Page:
How ML Helps to Manage the Google Cloud Infrastructure
When submitting a job to a cloud, a user specifies limits on the jobs’ resource usage. However, humans are notoriously bad at predicting, especially predicting non-tangible resources such as CPU cores or GB of memory. Underprediction has potentially disastrous consequences in particular for user-facing jobs: a job exceeding its limits might be throttled or killed, resulting in end-user requests delayed or dropped. Thus, human operators tend to err on the side of caution and over-allocate. Summed over the whole infrastructure, such widespread over-allocation and the resulting low utilization of hardware leads to megawatts of lost electricity and millions of dollars in the costs of infrastructure overexpansion.
In my talk I will describe Autopilot, a production automation tool that Google uses for its internal cloud. Autopilot relies on ML to automatically set the resource limits such as the CPU/memory limits for individual tasks. The context – a low-level production system many other higher-level services depend on – translates into ambitious reliability and efficiency requirements that are challenging for an ML application.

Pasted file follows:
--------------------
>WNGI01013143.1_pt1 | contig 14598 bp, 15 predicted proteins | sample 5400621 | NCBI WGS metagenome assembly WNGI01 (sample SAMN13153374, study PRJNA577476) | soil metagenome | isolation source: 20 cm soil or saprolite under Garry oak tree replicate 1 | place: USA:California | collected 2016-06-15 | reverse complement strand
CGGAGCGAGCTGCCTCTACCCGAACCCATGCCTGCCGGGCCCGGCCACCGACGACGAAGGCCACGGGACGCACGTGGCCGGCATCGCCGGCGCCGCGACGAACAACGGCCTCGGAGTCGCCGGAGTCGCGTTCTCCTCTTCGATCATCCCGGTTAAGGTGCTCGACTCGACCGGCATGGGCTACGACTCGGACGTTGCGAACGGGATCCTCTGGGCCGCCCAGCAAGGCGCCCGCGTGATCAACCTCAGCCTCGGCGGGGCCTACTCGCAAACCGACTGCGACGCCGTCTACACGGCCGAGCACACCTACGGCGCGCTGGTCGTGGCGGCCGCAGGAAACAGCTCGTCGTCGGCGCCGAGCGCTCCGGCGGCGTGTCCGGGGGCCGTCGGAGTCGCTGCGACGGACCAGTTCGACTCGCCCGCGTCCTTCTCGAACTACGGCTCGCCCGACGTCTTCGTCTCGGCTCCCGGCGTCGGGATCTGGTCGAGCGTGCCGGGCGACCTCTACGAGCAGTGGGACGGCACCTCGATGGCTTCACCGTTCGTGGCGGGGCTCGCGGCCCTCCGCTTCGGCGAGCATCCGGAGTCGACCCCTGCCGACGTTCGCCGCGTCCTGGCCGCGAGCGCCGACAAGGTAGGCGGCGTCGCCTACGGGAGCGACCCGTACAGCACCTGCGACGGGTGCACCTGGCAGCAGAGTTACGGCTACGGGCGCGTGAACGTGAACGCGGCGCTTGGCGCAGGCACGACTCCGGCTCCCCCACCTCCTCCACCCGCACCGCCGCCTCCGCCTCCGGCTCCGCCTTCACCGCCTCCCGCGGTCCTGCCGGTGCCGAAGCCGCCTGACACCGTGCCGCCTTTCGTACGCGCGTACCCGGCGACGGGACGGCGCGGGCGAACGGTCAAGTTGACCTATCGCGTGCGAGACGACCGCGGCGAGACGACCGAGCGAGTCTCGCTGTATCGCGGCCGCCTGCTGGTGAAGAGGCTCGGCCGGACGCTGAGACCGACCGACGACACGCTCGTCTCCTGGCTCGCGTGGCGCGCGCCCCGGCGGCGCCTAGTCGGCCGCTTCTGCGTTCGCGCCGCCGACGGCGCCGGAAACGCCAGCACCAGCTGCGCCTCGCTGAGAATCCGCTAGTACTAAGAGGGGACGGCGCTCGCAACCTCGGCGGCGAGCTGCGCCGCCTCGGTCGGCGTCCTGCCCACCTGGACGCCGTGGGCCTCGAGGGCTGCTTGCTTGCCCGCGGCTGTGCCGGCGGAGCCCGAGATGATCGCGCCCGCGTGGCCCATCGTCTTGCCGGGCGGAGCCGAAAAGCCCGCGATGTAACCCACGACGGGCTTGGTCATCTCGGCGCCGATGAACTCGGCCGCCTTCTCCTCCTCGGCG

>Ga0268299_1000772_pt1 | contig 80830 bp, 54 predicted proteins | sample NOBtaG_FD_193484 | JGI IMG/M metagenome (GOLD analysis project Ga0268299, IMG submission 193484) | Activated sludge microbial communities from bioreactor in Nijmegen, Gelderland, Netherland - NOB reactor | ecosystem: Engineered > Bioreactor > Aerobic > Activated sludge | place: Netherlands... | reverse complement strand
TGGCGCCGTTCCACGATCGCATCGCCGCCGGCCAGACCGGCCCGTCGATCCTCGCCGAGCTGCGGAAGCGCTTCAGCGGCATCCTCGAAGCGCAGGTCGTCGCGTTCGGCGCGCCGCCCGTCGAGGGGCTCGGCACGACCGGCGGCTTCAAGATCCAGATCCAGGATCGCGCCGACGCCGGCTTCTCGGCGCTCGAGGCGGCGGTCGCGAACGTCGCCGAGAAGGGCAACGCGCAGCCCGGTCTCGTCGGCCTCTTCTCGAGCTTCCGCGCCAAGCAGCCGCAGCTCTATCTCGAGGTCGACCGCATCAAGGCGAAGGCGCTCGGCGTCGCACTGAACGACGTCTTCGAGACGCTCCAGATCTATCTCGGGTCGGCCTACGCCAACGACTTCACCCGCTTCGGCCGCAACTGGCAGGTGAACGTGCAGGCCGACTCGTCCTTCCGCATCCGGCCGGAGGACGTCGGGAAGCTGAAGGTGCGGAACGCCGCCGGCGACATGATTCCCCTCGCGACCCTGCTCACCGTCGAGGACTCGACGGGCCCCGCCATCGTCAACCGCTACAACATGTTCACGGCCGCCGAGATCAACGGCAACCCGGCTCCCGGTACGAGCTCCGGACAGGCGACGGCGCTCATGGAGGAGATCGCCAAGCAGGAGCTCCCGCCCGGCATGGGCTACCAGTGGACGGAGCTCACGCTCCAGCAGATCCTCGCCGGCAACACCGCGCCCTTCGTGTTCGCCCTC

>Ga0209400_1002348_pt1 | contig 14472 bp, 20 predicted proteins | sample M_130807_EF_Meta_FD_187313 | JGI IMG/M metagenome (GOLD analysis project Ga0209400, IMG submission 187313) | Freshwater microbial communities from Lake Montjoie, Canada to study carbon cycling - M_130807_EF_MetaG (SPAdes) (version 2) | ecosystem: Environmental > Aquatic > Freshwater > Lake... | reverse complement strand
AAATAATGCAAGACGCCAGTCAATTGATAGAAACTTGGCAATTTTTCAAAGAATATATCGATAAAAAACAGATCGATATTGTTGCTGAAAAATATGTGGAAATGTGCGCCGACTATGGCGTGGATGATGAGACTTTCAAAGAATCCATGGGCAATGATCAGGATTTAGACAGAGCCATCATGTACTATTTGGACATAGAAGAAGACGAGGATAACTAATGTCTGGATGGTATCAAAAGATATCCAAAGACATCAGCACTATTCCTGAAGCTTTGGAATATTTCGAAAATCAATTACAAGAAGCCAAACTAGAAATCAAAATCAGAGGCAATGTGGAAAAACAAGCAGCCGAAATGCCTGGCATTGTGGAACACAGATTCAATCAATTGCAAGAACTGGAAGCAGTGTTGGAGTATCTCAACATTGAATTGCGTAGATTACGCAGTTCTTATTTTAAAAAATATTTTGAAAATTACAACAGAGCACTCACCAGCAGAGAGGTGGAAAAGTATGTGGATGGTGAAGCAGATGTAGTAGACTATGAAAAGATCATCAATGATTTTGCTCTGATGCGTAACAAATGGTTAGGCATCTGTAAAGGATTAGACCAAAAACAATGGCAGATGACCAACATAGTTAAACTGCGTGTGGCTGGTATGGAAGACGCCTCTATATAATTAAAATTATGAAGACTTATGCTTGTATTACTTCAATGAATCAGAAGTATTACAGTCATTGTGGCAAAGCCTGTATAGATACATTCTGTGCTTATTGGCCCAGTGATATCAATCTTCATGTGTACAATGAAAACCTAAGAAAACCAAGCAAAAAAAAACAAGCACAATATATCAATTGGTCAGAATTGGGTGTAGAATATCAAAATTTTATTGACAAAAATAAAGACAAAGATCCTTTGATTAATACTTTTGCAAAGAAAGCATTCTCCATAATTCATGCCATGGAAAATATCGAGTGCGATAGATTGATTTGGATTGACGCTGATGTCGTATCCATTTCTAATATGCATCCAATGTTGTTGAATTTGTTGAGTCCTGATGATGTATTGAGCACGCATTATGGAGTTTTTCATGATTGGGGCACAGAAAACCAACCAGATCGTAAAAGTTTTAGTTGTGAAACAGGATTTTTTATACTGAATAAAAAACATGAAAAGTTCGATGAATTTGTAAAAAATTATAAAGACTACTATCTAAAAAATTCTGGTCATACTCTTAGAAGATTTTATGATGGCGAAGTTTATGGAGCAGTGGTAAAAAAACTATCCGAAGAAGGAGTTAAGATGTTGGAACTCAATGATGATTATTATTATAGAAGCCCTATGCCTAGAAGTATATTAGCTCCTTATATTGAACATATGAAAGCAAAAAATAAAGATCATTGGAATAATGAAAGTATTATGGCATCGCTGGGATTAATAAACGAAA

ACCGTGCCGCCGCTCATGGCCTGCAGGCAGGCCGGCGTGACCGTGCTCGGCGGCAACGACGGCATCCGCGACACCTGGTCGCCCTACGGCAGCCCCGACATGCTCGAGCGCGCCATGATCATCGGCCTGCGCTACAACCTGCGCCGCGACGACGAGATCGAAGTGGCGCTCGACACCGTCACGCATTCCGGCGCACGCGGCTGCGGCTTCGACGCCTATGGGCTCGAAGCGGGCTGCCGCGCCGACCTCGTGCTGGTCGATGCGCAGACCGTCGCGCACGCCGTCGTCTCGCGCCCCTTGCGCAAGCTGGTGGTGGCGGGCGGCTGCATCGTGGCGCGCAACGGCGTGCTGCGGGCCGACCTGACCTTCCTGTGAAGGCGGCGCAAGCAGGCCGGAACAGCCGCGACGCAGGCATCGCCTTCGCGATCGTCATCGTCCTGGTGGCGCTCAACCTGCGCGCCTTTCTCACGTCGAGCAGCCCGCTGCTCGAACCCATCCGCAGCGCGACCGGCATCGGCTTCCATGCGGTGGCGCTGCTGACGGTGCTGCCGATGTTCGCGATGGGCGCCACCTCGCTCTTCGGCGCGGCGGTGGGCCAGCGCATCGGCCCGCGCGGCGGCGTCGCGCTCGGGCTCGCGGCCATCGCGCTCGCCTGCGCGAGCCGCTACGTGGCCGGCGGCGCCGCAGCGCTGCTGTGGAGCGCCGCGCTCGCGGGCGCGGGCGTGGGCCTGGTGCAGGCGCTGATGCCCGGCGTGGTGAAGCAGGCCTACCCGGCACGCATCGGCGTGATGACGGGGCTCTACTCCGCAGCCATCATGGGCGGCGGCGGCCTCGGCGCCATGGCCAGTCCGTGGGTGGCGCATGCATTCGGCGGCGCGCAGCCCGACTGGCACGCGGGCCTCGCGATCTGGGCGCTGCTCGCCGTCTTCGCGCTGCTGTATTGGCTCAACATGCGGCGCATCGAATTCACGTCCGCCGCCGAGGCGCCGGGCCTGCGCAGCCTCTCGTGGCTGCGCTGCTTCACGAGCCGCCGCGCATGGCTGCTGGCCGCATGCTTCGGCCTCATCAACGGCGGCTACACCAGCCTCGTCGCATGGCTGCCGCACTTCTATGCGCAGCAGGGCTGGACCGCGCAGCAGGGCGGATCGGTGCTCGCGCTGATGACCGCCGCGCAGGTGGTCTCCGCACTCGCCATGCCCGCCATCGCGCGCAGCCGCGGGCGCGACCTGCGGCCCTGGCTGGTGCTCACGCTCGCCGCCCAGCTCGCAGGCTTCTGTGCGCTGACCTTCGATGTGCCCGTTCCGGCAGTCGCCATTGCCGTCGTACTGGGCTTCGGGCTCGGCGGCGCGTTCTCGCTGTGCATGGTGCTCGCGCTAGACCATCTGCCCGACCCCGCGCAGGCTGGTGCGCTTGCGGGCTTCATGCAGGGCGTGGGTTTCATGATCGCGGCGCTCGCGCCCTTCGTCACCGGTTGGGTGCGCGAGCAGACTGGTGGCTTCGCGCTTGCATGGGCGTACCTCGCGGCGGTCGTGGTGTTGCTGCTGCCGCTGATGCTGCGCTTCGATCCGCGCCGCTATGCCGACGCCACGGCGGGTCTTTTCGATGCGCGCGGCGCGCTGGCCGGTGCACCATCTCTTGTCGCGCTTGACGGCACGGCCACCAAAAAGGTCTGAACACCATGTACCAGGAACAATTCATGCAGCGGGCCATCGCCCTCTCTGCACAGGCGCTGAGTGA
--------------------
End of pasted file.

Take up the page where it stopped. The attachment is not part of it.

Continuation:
Krzysztof Rzadca is a visiting researcher at Google Warsaw and an associate professor in the Institute of Informatics, University of Warsaw. He did his PhD in computer science in 2008 in Institut National Polytechnique de Grenoble (INPG), France as a French government fellow. Between 2008 and 2010, he worked as a research fellow in Nanyang Technological University (NTU), Singapore. He was awarded grants from the Polish National Science Center, the Fundation for Polish Science and a faculty research award from Google. His research focuses on resource management and scheduling in large-scale distributed systems.